Help protect yourself and your loved ones. Get the flu shot.
The CDC recommends an annual flu shot for everyone age 6 months and older. Flu shots can keep you from getting sick or sicker from the flu virus no matter how healthy you may feel. Flu shots can be life saving for children, during pregnancy, or if you have heart or lung disease.
Influenza, or the flu, can cause mild to severe illness and be very serious for some people. Common signs of the flu include:
- Fever and chills
- Sore throat
- Runny or stuffy nose
- Muscle and body aches
- Some people may have vomiting and diarrhea (more common in children)
- More information
Frequently Asked Questions
Answers to commonly asked questions about the flu are as follows. For more information visit the Centers for Disease Control and Prevention website.
Influenza, commonly called the flu, is a contagious respiratory illness caused by viruses. These viruses infect the nose, throat and sometimes lungs through tiny respiratory droplets made when people with the flu cough, sneeze or talk. In some cases, a person might get the flu by touching something that has the flu virus on it, and then touching their eyes, nose or mouth. The flu can cause mild to severe illness, and for some people, can be very serious and life-threatening. The flu shot is one of the best lines of defense. Not only does it dramatically decrease your chance of getting the flu, if you do get it, your symptoms generally won’t be as severe.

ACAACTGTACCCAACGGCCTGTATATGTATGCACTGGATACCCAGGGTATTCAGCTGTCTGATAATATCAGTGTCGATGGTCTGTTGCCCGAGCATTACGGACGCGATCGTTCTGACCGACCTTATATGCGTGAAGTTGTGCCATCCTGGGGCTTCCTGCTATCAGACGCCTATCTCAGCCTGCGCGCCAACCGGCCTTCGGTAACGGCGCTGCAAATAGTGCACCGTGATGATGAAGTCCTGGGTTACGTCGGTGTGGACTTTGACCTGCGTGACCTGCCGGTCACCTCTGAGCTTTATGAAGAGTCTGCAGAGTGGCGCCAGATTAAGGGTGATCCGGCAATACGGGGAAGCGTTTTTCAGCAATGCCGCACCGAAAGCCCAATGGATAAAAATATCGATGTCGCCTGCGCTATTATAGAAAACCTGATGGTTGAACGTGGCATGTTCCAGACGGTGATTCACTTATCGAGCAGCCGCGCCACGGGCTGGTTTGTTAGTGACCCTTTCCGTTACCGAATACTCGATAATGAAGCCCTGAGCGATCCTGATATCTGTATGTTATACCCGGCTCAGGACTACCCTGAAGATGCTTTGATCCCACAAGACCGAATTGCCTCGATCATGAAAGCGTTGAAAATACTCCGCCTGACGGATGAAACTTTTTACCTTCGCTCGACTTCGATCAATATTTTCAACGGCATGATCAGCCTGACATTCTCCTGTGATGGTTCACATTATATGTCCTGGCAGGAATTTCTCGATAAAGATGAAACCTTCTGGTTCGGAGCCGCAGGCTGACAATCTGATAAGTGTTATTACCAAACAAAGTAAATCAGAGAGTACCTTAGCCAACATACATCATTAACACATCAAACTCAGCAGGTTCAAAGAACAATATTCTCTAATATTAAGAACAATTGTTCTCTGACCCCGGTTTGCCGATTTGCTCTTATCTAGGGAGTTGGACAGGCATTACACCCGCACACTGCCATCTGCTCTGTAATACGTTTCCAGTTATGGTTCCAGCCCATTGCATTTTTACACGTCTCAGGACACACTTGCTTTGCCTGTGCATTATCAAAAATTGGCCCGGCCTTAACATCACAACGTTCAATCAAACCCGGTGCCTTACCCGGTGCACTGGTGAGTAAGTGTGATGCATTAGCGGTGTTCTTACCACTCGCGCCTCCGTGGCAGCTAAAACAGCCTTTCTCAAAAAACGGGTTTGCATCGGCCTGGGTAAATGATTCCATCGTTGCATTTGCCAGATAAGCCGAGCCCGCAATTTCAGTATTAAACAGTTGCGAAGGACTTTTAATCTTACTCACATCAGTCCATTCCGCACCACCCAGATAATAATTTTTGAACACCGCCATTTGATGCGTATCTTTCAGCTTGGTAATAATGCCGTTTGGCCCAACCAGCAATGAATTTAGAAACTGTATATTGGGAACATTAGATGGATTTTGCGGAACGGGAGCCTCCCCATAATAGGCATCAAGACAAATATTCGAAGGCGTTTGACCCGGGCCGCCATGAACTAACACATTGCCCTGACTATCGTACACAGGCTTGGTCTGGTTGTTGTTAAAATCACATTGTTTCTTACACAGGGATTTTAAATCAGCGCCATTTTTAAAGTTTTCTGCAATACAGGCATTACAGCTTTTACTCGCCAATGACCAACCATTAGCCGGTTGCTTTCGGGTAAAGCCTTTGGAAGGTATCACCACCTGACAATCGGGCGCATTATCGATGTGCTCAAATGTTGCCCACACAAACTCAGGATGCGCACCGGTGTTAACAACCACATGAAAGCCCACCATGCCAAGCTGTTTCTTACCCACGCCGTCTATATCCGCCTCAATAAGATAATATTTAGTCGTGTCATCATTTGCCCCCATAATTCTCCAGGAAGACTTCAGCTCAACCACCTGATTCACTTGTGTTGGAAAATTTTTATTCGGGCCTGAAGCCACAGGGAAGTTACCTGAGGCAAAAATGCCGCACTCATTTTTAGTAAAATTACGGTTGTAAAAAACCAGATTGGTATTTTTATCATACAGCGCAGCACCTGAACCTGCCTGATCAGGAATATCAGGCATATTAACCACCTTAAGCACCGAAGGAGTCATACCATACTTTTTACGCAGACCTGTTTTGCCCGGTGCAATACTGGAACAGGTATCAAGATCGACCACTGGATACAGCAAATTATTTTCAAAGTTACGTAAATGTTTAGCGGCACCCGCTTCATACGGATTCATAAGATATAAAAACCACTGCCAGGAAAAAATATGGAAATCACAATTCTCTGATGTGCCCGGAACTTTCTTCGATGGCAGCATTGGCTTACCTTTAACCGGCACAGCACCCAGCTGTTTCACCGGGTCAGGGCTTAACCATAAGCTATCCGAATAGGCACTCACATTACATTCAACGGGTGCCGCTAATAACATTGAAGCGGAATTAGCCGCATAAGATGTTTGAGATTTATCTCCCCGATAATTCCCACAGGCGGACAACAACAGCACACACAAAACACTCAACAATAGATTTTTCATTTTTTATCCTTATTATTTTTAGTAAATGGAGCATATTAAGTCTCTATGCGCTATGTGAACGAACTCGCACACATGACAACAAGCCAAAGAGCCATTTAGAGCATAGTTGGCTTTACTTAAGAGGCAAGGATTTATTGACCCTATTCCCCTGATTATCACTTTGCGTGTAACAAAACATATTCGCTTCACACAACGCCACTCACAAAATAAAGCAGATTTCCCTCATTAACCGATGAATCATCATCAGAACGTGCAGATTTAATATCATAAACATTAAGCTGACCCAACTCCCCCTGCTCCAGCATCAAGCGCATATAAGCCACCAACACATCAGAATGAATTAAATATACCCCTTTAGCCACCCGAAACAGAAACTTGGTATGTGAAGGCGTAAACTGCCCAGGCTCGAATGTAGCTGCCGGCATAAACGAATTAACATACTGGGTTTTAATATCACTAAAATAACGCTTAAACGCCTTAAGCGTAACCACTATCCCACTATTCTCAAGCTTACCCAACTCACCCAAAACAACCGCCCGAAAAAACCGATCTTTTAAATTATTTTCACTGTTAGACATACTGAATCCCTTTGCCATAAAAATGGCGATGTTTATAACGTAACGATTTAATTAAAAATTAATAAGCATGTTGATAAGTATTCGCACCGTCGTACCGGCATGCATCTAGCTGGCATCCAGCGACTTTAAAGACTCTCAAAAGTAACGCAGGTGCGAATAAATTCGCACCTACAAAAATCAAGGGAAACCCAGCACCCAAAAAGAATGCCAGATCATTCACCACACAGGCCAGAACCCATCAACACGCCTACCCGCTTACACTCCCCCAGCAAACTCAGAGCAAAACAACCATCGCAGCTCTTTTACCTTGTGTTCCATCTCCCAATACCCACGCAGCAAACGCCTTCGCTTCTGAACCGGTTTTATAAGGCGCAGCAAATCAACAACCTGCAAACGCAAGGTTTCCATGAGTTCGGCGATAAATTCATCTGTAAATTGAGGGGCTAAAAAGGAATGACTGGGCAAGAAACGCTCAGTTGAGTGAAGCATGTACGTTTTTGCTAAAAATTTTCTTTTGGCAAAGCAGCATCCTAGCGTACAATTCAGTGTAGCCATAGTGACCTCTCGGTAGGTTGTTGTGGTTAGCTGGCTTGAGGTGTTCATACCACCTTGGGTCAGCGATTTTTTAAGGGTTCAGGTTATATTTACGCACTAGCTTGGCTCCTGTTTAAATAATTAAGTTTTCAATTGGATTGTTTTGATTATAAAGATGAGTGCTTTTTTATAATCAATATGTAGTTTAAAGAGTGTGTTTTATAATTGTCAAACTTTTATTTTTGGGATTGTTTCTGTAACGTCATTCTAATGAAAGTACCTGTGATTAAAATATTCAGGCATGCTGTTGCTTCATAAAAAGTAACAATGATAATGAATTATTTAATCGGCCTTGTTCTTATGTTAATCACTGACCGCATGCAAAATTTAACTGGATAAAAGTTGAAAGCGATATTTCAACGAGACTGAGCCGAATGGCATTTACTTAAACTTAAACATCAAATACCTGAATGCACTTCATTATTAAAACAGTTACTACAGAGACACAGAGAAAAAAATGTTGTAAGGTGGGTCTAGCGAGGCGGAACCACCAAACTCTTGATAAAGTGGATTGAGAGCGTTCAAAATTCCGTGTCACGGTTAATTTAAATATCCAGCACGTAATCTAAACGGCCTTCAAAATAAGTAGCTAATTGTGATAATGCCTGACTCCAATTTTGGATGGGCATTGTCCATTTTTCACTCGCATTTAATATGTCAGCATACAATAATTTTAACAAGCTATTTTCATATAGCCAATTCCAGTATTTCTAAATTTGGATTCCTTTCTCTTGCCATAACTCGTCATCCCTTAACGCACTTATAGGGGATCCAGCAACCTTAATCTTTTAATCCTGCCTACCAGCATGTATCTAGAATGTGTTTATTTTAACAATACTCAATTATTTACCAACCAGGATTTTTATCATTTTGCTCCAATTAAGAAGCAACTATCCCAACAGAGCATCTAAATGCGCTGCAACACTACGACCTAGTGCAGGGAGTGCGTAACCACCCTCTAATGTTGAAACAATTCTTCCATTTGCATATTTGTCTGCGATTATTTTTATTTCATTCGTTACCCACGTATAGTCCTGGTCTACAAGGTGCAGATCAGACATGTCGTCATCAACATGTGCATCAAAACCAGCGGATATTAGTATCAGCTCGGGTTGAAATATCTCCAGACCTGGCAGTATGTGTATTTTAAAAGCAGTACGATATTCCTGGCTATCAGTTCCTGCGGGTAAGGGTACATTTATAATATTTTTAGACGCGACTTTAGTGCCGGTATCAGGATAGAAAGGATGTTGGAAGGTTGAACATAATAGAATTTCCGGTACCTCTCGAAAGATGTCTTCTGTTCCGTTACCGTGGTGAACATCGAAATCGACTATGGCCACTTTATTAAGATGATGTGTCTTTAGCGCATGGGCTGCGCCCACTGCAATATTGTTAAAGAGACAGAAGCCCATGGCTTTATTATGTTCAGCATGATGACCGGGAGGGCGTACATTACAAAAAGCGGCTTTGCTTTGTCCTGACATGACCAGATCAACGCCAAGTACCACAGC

Flu season always puts significant burden on the health of people in the U.S. and health care facilities, and results in thousands of hospitalizations per year. And this year, flu cases are expected to rise.
While there are some overlapping symptoms of cold, flu and COVID-19, the viruses, infections and illnesses are different. Because it will be difficult to tell them apart, contact your provider to determine what care you may need, including testing. You can make an appointment with your provider or receive same-day care through Providence Urgent Care or ExpressCare.
- With a cold, you may feel pretty crummy, but the symptoms (e.g., cough, sore throat, fatigue, etc.) are mild in comparison to viruses like the flu and COVID-19. Rest and many over-the-counter medications can help relieve cold symptoms.
- The flu is a contagious respiratory illness that can cause mild to severe illness, with symptoms such as fever, cough and body aches. Most people with the flu don’t need medical care or medication. However, the flu can be very serious and require medical attention. Contact your doctor if your symptoms worsen, are prolonged, or if you’re at high risk of flu-related complications. Testing may be necessary to confirm a diagnosis.
- COVID-19 is a highly contagious respiratory illness. COVID-19 can have varying degrees of symptoms, from none to severe. Symptoms may include fever or chills, severe cough, sore throat and the loss of taste or smell. COVID-19 can cause medical complications, especially in higher-risk groups, and can result in hospitalization and death. If you think you’ve been exposed to COVID-19 or are experiencing symptoms, learn more about options for screening and receiving care.